SRINAGAR — Cinema halls have reopened in Indian-administered Kashmir for the first time in more than two decades. Moazum Mohammad and Abid Bhat report on the return of the cinema to the conflict-torn region — and what it means for the people.
The foyer of the INOX multiplex in Kashmir’s main city of Srinagar is filled with the region’s crafts – intricate wood carvings on the ceiling and doors and a theatre logo made of papier-mâché.
Suhail Bhat, a class 10 student, skipped school to be there on Friday when the theatre opened to public with the screening of Hindi film Vikram Vedha.
“I am so happy. I used watched movies on TV and on my phone but I have never been to a theatre,” he says.
As the film breaks into an interval, Bhat waits in the foyer with a bucket of popcorn and a soft drink, occasionally clicking pictures.
“I have been sending them to my friends who couldn’t make it – they are all so excited,” he says.
The cinema complex has three movie halls, all equipped with sophisticated sound system, and an entertainment zone for kids.
“It took us four years to reach this day,” says Vikas Dhar who, along with his father, has partnered with INOX to open the complex. The family demolished an eight-room guest house to make way for the four-story multiplex.
An inaugural screening was held on 20 September with Bollywood superstar Aamir Khan’s Laal Singh Chaddha – an adaptation of the Hollywood hit Forrest Gump.
Manoj Sinha, the lieutenant-governor of Jammu and Kashmir, called it a “historic day” and “a reflection of a new dawn of hope, dreams, confidence and aspirations of people”.
The Dhars say they wanted to give children of Kashmir – a region torn by decades of conflict and violence – a chance to enter “the world of fantasy”.
“Children in Kashmir do not get any entertainment after school hours,” Mr Dhar says. “So we decided to open this multiplex.”
Until the early 1990s, Kashmir – India’s only Muslim-majority region – had a dozen cinemas, with 10 in the main city of Srinagar alone.
A lot of Bollywood films were also shot in the region, known for its idyllic meadows and picturesque landscapes.
But an armed rebellion against Indian rule that started in late 1980s forced cinema halls to close.
As violence intensified, Allah Tigers – a militant group – announced a ban on film screenings and liquor shops, declaring them against Islam.
Many of these complexes were turned into camps for Indian security forces while others became shopping complexes and hospitals.
Indian authorities attempted to reopen three halls in 1999, but a deadly militant attack at the Regal Cinema, which killed one and wounded eight others, thwarted those efforts.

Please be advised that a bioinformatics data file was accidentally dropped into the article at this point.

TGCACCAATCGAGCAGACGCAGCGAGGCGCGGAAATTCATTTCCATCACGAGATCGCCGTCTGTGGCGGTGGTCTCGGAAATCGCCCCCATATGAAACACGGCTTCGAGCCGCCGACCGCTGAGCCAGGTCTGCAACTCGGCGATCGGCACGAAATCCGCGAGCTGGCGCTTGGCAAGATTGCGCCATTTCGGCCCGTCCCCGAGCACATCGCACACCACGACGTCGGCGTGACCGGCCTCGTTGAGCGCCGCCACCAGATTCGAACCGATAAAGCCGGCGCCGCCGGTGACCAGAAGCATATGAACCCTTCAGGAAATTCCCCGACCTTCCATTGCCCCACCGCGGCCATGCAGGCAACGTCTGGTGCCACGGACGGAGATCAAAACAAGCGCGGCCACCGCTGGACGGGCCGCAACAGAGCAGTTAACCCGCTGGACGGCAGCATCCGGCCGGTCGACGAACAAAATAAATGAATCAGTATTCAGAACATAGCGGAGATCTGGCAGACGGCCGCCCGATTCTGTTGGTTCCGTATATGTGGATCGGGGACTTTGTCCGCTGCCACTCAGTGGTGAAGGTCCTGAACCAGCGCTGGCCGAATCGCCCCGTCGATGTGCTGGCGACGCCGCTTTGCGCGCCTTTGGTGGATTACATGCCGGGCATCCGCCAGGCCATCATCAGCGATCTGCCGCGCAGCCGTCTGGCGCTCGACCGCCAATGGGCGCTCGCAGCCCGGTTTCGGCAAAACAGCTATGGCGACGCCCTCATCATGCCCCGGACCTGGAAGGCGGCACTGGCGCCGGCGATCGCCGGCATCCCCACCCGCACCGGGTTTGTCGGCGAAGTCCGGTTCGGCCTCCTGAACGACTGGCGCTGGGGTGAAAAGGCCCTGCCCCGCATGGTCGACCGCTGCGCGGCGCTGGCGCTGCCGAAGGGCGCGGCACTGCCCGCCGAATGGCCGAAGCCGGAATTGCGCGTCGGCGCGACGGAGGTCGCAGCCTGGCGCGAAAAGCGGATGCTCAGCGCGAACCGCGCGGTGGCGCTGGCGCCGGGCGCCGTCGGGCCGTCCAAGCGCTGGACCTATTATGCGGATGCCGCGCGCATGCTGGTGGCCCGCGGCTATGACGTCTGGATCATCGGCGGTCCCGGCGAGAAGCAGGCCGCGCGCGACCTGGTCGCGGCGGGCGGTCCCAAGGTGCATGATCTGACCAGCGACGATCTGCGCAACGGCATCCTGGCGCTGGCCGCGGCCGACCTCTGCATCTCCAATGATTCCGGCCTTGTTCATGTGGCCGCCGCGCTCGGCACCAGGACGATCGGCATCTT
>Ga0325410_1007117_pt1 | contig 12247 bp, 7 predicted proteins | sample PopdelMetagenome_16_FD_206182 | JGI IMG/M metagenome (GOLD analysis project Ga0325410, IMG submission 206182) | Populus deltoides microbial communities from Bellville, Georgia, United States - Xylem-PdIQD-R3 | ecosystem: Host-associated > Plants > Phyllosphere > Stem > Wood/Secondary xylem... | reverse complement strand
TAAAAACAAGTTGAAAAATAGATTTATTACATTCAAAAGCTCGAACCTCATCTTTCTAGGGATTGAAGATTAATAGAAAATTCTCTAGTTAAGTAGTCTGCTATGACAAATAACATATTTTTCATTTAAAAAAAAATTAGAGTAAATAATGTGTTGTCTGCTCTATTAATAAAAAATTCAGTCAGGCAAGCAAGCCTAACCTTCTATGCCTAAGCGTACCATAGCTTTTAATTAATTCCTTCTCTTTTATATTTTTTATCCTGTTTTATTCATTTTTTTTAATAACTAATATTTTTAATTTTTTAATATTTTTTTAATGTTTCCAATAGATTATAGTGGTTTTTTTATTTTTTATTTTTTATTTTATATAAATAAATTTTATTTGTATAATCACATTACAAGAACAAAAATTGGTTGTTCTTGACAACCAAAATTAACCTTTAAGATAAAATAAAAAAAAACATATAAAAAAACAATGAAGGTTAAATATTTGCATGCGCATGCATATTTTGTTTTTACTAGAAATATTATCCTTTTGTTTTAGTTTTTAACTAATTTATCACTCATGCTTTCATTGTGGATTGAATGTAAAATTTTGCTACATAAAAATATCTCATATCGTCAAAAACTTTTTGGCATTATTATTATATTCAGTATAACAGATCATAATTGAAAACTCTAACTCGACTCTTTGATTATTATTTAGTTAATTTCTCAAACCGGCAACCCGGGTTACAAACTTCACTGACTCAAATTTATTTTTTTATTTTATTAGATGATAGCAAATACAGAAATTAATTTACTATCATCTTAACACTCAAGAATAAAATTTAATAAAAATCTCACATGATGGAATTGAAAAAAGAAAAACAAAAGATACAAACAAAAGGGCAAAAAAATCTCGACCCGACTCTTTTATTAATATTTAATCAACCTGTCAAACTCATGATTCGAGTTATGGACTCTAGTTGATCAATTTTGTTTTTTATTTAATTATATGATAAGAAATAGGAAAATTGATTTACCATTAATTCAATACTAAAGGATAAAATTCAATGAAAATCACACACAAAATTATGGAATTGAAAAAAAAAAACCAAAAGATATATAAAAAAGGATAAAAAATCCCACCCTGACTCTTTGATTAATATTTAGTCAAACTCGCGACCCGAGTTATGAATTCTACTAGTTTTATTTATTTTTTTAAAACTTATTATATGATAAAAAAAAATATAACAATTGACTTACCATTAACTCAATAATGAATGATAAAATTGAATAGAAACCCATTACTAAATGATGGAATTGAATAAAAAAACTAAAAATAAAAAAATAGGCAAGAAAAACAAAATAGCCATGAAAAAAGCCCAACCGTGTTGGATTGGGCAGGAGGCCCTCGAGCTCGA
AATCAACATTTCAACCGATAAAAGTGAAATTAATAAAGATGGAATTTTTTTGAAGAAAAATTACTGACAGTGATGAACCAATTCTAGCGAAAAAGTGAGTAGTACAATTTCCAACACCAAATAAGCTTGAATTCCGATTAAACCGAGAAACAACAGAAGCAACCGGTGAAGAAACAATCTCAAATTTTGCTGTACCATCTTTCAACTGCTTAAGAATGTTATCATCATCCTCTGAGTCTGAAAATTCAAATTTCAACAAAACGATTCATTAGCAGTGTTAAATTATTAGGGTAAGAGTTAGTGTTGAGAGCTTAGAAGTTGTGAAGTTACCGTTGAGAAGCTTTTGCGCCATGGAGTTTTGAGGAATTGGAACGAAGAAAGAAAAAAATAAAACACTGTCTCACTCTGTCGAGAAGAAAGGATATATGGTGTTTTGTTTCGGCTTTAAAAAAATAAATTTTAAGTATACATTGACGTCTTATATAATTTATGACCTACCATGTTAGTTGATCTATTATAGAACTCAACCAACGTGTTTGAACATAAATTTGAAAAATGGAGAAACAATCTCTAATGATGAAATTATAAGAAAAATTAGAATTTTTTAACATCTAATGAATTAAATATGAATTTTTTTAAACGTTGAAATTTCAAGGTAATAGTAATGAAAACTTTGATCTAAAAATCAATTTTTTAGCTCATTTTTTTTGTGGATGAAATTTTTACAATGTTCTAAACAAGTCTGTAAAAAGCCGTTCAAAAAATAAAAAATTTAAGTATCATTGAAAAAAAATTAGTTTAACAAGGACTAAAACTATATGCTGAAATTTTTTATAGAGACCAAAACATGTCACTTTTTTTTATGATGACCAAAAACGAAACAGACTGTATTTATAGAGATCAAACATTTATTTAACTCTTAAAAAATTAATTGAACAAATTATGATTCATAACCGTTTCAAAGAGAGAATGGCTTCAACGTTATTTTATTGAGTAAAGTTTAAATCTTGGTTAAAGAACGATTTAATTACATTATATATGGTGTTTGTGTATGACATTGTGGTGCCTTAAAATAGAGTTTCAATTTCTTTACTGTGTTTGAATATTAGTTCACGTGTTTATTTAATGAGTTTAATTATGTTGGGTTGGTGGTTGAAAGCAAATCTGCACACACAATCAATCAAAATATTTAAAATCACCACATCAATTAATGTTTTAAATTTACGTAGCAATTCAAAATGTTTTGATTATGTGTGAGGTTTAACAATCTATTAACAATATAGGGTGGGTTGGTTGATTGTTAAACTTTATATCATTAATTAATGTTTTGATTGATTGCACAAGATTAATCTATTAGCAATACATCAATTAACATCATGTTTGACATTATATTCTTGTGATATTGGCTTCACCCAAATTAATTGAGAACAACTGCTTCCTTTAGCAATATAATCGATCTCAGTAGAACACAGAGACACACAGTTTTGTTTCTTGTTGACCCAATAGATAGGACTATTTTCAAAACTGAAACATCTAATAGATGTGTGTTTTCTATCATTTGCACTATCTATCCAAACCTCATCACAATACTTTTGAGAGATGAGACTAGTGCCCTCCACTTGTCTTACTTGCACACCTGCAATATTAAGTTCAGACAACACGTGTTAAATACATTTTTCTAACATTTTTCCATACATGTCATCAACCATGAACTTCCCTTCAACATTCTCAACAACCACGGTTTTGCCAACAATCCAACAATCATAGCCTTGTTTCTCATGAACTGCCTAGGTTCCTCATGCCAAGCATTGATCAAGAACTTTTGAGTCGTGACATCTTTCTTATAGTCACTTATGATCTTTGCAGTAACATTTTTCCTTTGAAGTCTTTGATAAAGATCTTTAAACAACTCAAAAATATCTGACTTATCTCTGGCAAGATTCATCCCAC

Manmohan Singh Gauri, the owner of the oldest Palladium cinema (formerly Kashmir Talkies), still remembers their last film screening – it was 31 December 1989 of Bollywood film Maha Badmash, starring Vinod Khanna.
Opened by his grandfather in 1932, the cinema located in Srinagar’s Lal Chowk area had entertained Kashmiris for decades, before it was burnt down in 1993.
The cinema was also the backdrop for India’s first Prime Minister Jawaharlal Nehru’s historic speech on 2 November 1947 in which he promised Kashmiris a referendum to choose between India and Pakistan. Both countries claim Kashmir in entirety but control only parts of it.
“We were left without a livelihood and lived as refugees away from home,” says Mr Gauri, who fled to Amritsar city in Punjab following the outbreak of violence in the region.
But the re-opening of theatres has inspired him to restart his family establishment.
In 2019, Prime Minister Narendra Modi’s government stripped the region of its autonomy and split it into two federally-run territories of Ladakh and Jammu and Kashmir.
Since then, a series of laws and policies have been implemented which the government says will bring development – a claim contested by residents who worry that the moves are aimed at changing the demography of the region.
The Lt-Gov Sinha-led administration has also taken several measures to woo filmmakers back into the region.
“We are in the process of setting up a Film City here and also establishing 100-seater cinemas across all the 20 districts in Jammu and Kashmir,” he announced in his inaugural address at the INOX theater.
Local artists are hopeful that the changes would allow them to showcase their work.
“I hope the new cinema halls will at least keep one screening per day for locally made films,” actor-filmmaker Mushtaque Ali Ahmad Khan says.
For others, the reopening of cinemas has evoked a sense of nostalgia.
Dilshada, a 73-year-old homemaker from north Kashmir’s Baramulla district, remembers how she used to watch movies with her family.
Now a grandmother, Dilshada said she had visited almost every theatre in the region in her days.
She remembered the day when she went to watch the 1973 film Bobby – starring Rishi Kapoor and Dimple Kapadia – with her cousin. The sisters had to cover their faces to avoid being identified.
“As Dimple appeared on the screen, people began to shout and hoot. We were nervous and ran out,” Dilshada says.
They eventually went back and watched the full movie, she said. “After a few days, I went with my husband to watch it again. But I did not tell him that I had seen it before.”
While the return of cinema has delighted people like Dilshada, others accuse the authorities of turning it into a political project.
A journalism student, requesting anonymity, said this was the government’s latest attempt to show that the region was back to normalcy, and that “no one in Kashmir opposed cinemas in the first place”.
Mr Dhar remains conscious of the fragile political and security situation in the region. But he says that he “followed his heart”.
“If only one person visits [the cinema hall], I will be happy,” he says. — BBC